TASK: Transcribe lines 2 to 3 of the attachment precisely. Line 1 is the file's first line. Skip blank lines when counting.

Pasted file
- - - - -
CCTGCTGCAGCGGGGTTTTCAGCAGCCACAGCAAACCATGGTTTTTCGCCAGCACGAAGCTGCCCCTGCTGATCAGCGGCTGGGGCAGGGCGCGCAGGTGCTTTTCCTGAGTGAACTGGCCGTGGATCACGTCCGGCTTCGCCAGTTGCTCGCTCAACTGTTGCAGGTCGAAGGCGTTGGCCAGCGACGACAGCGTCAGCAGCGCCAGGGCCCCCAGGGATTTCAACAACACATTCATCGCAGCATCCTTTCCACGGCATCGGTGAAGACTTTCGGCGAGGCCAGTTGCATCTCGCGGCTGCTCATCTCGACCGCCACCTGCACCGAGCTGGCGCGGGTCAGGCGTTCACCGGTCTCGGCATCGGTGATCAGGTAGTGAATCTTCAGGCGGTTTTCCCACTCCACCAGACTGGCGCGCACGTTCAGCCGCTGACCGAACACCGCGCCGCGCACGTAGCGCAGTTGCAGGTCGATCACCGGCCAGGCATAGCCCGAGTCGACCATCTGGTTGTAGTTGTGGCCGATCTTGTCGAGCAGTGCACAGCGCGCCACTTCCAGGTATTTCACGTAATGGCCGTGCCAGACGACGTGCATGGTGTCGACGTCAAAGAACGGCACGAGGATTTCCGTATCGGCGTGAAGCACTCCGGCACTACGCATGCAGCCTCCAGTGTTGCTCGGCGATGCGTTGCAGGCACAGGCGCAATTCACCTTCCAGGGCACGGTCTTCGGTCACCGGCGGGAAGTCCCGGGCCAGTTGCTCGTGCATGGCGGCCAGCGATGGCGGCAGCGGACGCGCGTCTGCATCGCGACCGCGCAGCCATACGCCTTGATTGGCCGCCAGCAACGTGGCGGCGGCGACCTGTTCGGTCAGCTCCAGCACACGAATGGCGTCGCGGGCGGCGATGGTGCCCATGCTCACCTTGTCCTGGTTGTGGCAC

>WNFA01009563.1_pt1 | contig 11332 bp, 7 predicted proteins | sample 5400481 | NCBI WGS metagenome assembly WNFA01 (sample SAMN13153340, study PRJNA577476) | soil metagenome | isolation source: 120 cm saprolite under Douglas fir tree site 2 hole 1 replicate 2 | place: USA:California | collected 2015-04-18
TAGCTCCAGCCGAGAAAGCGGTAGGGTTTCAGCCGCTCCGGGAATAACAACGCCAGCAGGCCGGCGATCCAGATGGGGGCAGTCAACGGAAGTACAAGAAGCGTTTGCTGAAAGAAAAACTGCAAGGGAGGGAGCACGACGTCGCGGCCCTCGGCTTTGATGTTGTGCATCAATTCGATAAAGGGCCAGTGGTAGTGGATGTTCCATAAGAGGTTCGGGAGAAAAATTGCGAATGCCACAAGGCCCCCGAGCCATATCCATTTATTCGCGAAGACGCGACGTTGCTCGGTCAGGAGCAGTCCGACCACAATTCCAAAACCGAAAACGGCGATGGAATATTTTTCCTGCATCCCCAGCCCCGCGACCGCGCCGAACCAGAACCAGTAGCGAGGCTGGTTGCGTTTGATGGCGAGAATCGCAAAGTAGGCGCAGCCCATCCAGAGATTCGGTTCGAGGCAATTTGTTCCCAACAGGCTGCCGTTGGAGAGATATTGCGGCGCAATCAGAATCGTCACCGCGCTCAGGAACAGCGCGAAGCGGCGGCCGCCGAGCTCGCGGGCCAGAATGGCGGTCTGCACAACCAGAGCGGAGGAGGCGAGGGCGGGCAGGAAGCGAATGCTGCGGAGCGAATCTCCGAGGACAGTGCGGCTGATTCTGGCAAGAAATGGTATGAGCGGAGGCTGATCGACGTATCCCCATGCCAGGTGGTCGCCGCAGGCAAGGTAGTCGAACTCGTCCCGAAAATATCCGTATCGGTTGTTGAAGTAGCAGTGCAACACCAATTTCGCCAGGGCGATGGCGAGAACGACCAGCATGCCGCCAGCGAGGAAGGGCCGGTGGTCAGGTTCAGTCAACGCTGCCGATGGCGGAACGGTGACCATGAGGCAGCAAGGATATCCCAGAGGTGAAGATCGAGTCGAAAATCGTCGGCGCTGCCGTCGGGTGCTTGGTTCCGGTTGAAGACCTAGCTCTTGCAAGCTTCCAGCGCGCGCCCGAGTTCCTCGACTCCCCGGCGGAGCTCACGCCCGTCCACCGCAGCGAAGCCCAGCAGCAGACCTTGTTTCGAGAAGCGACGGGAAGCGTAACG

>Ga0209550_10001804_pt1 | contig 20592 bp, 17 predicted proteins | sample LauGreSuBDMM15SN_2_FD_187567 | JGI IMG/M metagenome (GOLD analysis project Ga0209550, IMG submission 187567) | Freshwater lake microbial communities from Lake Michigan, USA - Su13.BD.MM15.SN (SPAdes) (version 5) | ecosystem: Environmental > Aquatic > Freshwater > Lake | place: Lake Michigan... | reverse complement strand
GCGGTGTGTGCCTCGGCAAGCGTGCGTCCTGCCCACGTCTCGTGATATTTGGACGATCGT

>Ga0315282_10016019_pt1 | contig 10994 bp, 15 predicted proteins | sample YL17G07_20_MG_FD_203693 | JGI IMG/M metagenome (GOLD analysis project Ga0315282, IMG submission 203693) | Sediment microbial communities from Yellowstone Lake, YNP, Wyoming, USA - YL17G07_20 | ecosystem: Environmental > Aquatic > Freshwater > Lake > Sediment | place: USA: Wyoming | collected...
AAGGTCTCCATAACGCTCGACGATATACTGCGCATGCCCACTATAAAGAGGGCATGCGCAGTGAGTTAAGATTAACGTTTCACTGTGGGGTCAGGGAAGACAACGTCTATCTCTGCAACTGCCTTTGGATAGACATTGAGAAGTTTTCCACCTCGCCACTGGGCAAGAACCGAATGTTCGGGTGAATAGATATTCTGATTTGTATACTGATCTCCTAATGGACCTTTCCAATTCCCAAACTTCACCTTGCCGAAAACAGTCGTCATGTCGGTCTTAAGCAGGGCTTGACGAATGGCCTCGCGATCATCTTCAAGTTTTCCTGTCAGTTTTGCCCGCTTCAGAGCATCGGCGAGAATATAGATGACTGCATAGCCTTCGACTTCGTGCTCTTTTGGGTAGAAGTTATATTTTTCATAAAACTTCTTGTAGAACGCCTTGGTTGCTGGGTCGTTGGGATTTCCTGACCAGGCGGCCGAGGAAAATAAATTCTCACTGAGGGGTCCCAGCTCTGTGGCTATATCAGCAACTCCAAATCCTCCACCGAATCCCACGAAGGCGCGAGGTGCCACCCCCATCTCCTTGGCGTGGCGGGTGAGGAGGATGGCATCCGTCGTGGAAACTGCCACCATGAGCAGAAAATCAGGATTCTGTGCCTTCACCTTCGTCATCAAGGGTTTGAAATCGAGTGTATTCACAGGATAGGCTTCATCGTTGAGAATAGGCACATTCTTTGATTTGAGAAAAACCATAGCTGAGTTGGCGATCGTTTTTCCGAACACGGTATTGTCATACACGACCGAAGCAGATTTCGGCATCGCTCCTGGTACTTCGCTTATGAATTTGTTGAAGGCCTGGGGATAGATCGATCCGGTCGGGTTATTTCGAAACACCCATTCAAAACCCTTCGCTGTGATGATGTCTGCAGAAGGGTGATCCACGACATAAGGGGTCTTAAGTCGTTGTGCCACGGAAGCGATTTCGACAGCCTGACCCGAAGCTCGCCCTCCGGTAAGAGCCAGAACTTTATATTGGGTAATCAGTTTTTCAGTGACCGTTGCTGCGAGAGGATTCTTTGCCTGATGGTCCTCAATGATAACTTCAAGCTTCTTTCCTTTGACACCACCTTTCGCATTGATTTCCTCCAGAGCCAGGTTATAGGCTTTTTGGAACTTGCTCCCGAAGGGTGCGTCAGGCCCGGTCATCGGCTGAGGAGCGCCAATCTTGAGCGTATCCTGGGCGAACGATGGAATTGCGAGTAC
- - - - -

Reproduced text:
>WNFA01009563.1_pt1 | contig 11332 bp, 7 predicted proteins | sample 5400481 | NCBI WGS metagenome assembly WNFA01 (sample SAMN13153340, study PRJNA577476) | soil metagenome | isolation source: 120 cm saprolite under Douglas fir tree site 2 hole 1 replicate 2 | place: USA:California | collected 2015-04-18
TAGCTCCAGCCGAGAAAGCGGTAGGGTTTCAGCCGCTCCGGGAATAACAACGCCAGCAGGCCGGCGATCCAGATGGGGGCAGTCAACGGAAGTACAAGAAGCGTTTGCTGAAAGAAAAACTGCAAGGGAGGGAGCACGACGTCGCGGCCCTCGGCTTTGATGTTGTGCATCAATTCGATAAAGGGCCAGTGGTAGTGGATGTTCCATAAGAGGTTCGGGAGAAAAATTGCGAATGCCACAAGGCCCCCGAGCCATATCCATTTATTCGCGAAGACGCGACGTTGCTCGGTCAGGAGCAGTCCGACCACAATTCCAAAACCGAAAACGGCGATGGAATATTTTTCCTGCATCCCCAGCCCCGCGACCGCGCCGAACCAGAACCAGTAGCGAGGCTGGTTGCGTTTGATGGCGAGAATCGCAAAGTAGGCGCAGCCCATCCAGAGATTCGGTTCGAGGCAATTTGTTCCCAACAGGCTGCCGTTGGAGAGATATTGCGGCGCAATCAGAATCGTCACCGCGCTCAGGAACAGCGCGAAGCGGCGGCCGCCGAGCTCGCGGGCCAGAATGGCGGTCTGCACAACCAGAGCGGAGGAGGCGAGGGCGGGCAGGAAGCGAATGCTGCGGAGCGAATCTCCGAGGACAGTGCGGCTGATTCTGGCAAGAAATGGTATGAGCGGAGGCTGATCGACGTATCCCCATGCCAGGTGGTCGCCGCAGGCAAGGTAGTCGAACTCGTCCCGAAAATATCCGTATCGGTTGTTGAAGTAGCAGTGCAACACCAATTTCGCCAGGGCGATGGCGAGAACGACCAGCATGCCGCCAGCGAGGAAGGGCCGGTGGTCAGGTTCAGTCAACGCTGCCGATGGCGGAACGGTGACCATGAGGCAGCAAGGATATCCCAGAGGTGAAGATCGAGTCGAAAATCGTCGGCGCTGCCGTCGGGTGCTTGGTTCCGGTTGAAGACCTAGCTCTTGCAAGCTTCCAGCGCGCGCCCGAGTTCCTCGACTCCCCGGCGGAGCTCACGCCCGTCCACCGCAGCGAAGCCCAGCAGCAGACCTTGTTTCGAGAAGCGACGGGAAGCGTAACG